“…The report found infant mortality rates had increased 30 percent and the number of women dying in childbirth went up a staggering 65 percent since the last time the government compiled data. It also found increases in preventable diseases like diphtheria and malaria…” (DuVall, 5/12).
- Houthi Shiite Rebels Declare State Of Emergency Over Cholera Outbreak In Yemen's Capital
Agence France-Presse/France 24: Yemen declares state of emergency over cholera outbreak
“Authorities in Sanaa, which is controlled by Shiite rebels, have declared a state of emergency in the Yemeni capital, where a deadly outbreak of cholera has spread rapidly…” (5/15).
Bloomberg: Yemen’s Houthis Declare Health Emergency After Cholera Outbreak
“…Cholera has spread through all the city’s districts, infecting 2,567 people, the rebel-controlled news agency said on Sunday. The disease, transmitted by contaminated food and water, has claimed 116 lives in 14 provinces during the last two weeks, the International Committee of the Red Cross said in a statement…” (Fattah, 5/15).
Deutsche Welle: Deadly cholera outbreak sweeps across Yemen
“…Yemen’s sanitation infrastructure has nearly collapsed after more than two years of conflict between Iran-aligned Houthi rebels and a Saudi-led coalition backing Yemen’s internationally recognized government. Approximately 7.6 million people live in cholera-threatened areas, according to the World Health Organization (WHO)…” (5/15).
Editorials and Opinions
- U.S. Foreign Aid, Funding For Research Critical To Global Health, Health Of Americans
Clarion-Ledger: Foreign aid saves lives; cutting it would be disastrous
Crickett Nicovich, senior adviser of global policy and government affairs at RESULTS and RESULTS Educational Fund
“…A lot of Mississippians may look at foreign assistance as a waste of our tax dollars. That could not be more untrue. U.S. support for PEPFAR and the Global Fund — both programs started under President George W. Bush — have turned the tide against AIDS. … Additionally, since 1990, U.S. investments have helped to slash the global ‘under-5’ mortality rate by more than half — which means more than 100 million children are alive today who otherwise would not be. … If saving lives and creating opportunity isn’t a good investment, I don’t know what is. … Reach out to our U.S. senators, Thad Cochran (R-Miss.) and Roger Wicker (R-Miss.), and thank them for maintaining funding for foreign aid and global health this year. Tell them that they should continue to lead with action, that they should continue to work with their colleagues to reject the shameful cuts that the Trump administration has proposed making to these global anti-poverty programs. Don’t be frozen with inaction. Do something” (5/14).
Seattle Times: Americans lose when funds for global health research are cut
Jennifer Slyker, assistant professor of global health at the University of Washington Schools of Medicine & Public Health and co-director of the Global WACh HIV Core
“We in the global health community are greatly encouraged by the work of Congress to increase funding to the National Institutes of Health and continue the Fogarty International Center’s mission to improve health around the world, as well as grow our next generation of researchers. While the 2017 fiscal appropriations preserved the Fogarty International Center through the end of September, Congress will soon begin debating funding for 2018. And Fogarty may be on the chopping block again. … There is a perception that global health programs take taxpayer dollars out of the U.S. and helps other countries but not us. This perception is incorrect. … Why should money to fund global health research come from federal sources rather than private companies? Because taxpayer-supported research helps guarantee that this work focuses on priorities aligned with improving our health and safety, rather than on profit margins. … Who really loses if we turn our back on global health? We, the American people lose. We lose out on the innovative new medical interventions that could someday save our lives. We lose critical opportunities to grow the next generation of scientific leaders. And we make our country more vulnerable to devastating epidemics” (5/14).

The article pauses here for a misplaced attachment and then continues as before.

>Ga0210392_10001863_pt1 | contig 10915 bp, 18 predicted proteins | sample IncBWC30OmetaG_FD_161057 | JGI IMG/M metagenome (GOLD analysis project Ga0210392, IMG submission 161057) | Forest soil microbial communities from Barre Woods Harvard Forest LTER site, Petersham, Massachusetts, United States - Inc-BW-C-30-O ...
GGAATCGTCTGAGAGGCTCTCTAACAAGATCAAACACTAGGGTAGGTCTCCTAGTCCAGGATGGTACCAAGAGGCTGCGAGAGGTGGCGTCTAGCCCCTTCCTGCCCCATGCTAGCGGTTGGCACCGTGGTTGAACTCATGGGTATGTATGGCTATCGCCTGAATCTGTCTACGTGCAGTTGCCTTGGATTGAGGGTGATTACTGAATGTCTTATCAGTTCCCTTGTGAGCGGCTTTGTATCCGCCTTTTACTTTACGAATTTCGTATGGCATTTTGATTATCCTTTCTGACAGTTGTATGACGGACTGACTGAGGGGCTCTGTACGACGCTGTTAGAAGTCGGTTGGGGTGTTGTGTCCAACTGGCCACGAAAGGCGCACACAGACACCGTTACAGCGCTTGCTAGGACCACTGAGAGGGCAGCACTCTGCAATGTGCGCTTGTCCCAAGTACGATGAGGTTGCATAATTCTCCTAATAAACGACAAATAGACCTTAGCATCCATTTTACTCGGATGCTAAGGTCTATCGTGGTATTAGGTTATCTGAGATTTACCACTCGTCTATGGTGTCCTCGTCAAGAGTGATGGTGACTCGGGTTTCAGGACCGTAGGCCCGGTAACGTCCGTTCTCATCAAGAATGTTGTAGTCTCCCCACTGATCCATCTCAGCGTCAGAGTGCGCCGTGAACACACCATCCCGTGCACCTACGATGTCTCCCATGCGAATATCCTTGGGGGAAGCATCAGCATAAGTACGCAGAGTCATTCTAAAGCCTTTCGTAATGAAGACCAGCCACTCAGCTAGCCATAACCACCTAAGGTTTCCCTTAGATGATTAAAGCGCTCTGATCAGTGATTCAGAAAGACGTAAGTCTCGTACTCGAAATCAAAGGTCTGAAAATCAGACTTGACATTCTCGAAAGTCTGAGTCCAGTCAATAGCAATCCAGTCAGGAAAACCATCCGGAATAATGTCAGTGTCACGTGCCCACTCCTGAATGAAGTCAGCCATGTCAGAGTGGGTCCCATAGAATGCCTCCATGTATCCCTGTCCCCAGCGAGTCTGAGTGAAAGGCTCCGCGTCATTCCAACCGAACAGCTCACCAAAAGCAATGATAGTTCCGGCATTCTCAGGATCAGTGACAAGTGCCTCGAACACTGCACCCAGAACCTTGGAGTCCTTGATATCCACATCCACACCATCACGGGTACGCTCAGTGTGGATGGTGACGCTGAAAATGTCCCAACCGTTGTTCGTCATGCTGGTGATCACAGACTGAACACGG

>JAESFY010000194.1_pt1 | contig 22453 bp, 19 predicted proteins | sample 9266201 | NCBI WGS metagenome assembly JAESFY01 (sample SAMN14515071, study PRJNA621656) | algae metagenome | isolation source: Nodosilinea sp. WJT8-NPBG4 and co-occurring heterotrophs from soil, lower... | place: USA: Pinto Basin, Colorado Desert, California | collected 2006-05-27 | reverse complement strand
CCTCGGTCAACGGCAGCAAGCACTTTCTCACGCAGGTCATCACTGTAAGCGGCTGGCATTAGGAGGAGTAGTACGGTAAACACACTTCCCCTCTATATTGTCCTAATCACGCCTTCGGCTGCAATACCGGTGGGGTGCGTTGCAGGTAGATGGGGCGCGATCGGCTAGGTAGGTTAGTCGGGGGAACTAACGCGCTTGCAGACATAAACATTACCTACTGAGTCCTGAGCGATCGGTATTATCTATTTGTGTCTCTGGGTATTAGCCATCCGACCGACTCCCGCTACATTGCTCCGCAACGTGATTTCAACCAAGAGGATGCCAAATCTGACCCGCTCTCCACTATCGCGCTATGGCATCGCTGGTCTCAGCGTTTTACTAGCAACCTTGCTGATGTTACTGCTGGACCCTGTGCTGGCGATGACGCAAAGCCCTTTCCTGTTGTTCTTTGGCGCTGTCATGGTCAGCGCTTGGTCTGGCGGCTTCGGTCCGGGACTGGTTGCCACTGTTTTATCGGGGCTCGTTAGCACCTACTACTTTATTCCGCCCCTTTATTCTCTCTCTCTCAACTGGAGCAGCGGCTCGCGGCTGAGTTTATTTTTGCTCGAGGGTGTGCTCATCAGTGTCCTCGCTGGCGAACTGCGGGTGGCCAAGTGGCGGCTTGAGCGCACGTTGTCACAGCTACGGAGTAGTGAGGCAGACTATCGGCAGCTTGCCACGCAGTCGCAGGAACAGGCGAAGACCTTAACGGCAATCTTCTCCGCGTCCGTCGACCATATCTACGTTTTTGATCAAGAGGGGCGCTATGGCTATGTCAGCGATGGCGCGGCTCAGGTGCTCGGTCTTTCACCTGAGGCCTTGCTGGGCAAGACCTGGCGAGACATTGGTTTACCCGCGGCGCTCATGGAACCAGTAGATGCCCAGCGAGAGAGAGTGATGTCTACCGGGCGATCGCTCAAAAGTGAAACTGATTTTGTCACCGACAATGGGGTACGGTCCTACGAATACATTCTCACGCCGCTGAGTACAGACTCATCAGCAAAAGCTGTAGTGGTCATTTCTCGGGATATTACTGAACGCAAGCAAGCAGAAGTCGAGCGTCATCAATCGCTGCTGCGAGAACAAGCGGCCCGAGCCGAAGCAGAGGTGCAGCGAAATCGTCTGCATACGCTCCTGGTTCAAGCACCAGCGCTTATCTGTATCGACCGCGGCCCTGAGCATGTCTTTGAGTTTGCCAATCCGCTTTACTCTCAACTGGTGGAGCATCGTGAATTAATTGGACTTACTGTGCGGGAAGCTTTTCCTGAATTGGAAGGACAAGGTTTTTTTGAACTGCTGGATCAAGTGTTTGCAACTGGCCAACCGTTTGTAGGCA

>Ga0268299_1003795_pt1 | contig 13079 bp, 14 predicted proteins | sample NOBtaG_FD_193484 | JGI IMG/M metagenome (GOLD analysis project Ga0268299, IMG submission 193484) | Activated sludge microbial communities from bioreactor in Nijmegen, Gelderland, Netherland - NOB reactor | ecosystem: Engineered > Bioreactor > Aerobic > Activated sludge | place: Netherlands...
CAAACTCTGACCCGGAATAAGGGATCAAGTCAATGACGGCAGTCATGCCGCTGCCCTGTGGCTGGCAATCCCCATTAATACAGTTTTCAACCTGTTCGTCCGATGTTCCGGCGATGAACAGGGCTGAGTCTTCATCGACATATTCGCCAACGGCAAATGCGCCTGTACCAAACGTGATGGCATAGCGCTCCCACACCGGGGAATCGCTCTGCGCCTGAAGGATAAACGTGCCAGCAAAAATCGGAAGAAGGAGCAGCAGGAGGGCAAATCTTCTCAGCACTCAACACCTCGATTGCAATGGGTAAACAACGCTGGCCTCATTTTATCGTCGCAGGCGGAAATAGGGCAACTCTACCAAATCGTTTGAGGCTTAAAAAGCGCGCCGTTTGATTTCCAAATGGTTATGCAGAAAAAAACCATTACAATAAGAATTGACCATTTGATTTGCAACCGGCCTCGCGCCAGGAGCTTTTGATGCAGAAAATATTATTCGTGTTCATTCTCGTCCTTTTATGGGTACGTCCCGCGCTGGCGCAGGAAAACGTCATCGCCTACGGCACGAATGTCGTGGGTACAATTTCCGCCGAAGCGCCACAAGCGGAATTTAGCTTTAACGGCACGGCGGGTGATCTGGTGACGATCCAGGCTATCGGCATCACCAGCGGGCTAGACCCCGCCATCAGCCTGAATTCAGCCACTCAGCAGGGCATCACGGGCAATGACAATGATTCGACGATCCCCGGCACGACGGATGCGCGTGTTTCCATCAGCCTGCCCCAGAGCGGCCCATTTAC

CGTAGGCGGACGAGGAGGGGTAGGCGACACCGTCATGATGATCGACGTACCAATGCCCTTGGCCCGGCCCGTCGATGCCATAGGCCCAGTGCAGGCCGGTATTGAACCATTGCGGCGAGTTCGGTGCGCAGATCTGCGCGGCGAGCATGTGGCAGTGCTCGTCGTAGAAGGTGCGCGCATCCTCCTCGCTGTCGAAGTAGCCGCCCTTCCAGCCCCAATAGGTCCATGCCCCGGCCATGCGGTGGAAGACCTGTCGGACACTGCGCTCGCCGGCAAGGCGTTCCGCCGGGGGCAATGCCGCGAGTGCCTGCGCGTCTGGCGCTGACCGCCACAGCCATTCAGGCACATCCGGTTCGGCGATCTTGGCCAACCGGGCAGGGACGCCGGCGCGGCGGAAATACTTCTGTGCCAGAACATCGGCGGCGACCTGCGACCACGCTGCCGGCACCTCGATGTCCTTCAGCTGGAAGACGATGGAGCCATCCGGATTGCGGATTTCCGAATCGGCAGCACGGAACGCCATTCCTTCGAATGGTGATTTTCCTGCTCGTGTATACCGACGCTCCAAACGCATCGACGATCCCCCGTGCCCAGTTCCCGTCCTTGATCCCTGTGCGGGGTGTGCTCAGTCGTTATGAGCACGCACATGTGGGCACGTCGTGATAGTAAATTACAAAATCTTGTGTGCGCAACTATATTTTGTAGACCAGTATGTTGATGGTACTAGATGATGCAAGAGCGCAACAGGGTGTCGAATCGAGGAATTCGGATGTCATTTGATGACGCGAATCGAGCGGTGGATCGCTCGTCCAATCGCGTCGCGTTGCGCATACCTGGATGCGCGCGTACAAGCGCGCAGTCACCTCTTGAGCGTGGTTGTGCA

- USAID Partnerships Aim To Bring Peace, Prosperity To Fragile States, Improve U.S. National Security
The Hill: Leveraging USAID partnerships promotes peace and prosperity
Greg Huger, senior associate with the Project on U.S. Leadership in Development at the Center for Strategic and International Studies
“Here is a simple truth: The stability of any nation rises or declines in direct relation to its economic well-being. That’s why the United States — through the U.S. Agency for International Development — has worked for more than half a century to help improve the lives of people around the world as an essential component of U.S. foreign policy. USAID initiatives aimed at improving the economic fortunes of poor populations have been working in parallel with U.S. diplomatic efforts to prevent poverty and social unrest from boiling over into conflict in scores of fragile states around the world. … Over the last two decades, the agency has shifted toward a much more cost-effective and efficient model: private sector and military partnerships. … It is in our interest to use the fastest and most effective means at our disposal — partnerships — to launch efforts that help bring peace and prosperity to regions that pose threats to our national security. We can do this by empowering the agency to provide the staff and seed money necessary to introduce the social and economic benefits of partnerships with the private sector and the U.S. military in the growing list of fragile states which may otherwise serve as breeding grounds for conflict” (5/12).
- If Confirmed, Mark Green Will Face Several Challenges As USAID Administrator
Foreign Policy: Confirm Mark Green as USAID Administrator
Dan Runde, director of the Project on Prosperity and Development and William A. Schreyer chair in global analysis at the Center for Strategic and International Studies